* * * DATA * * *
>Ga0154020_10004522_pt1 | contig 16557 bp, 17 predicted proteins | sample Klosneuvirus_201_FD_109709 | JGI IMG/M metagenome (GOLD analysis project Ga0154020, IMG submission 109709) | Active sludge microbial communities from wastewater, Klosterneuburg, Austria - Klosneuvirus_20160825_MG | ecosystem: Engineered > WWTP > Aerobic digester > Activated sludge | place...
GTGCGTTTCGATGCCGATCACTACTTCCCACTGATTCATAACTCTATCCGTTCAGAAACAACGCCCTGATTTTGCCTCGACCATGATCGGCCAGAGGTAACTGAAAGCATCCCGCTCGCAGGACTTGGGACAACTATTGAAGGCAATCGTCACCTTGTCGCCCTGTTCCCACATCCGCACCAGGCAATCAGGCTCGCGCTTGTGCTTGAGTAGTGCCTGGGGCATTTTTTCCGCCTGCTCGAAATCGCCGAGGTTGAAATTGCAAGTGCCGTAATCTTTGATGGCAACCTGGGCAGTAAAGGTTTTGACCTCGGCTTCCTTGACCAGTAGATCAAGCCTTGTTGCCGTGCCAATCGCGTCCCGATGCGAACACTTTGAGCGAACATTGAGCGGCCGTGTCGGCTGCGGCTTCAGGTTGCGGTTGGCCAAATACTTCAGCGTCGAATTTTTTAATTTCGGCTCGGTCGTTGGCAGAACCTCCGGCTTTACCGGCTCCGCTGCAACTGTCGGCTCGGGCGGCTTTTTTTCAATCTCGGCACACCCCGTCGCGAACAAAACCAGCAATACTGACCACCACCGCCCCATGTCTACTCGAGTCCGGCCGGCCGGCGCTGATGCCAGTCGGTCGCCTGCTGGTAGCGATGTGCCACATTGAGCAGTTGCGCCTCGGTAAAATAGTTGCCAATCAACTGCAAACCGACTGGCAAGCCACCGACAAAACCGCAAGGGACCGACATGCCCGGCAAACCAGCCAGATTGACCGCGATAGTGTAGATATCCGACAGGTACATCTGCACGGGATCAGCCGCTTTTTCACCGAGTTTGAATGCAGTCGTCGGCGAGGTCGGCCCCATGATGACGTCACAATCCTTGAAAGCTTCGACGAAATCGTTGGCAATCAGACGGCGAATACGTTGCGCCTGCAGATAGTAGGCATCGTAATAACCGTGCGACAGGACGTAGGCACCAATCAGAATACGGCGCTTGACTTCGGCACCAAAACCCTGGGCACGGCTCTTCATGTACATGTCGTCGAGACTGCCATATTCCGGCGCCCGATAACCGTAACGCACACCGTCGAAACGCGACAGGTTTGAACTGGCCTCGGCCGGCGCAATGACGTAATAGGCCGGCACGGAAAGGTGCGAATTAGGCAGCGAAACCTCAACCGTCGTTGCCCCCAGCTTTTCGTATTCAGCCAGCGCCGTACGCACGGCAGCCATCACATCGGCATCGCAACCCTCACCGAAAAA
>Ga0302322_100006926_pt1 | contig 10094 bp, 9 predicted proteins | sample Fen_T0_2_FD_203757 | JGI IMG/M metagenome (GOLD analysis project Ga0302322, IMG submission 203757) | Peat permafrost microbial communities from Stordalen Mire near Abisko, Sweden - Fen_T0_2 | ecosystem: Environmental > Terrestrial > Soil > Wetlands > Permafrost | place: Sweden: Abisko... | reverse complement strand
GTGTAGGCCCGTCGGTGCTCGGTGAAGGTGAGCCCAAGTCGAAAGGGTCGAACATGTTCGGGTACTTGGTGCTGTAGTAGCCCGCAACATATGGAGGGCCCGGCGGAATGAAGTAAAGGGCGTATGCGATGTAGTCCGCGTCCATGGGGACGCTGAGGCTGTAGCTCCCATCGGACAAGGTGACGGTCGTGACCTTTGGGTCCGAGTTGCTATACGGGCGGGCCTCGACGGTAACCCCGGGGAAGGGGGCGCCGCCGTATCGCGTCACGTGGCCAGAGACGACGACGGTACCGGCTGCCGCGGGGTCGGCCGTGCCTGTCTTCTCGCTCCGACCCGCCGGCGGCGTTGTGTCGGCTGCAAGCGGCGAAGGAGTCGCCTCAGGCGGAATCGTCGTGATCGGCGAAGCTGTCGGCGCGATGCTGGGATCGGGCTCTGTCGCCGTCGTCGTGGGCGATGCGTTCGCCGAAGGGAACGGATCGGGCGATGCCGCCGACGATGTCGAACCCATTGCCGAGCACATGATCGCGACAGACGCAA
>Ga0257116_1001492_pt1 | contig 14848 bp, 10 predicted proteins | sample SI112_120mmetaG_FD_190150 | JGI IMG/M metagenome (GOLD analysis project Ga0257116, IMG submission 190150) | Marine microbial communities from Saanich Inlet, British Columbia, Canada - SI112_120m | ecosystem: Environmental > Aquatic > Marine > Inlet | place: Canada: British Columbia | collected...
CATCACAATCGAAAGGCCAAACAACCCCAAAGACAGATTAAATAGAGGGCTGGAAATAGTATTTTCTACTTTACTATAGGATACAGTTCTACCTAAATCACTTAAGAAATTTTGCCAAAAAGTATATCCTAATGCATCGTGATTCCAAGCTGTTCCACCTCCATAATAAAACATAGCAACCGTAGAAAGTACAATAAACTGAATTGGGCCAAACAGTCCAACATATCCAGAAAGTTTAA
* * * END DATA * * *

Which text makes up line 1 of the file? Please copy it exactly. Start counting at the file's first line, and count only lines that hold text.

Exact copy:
>Ga0154020_10004522_pt1 | contig 16557 bp, 17 predicted proteins | sample Klosneuvirus_201_FD_109709 | JGI IMG/M metagenome (GOLD analysis project Ga0154020, IMG submission 109709) | Active sludge microbial communities from wastewater, Klosterneuburg, Austria - Klosneuvirus_20160825_MG | ecosystem: Engineered > WWTP > Aerobic digester > Activated sludge | place...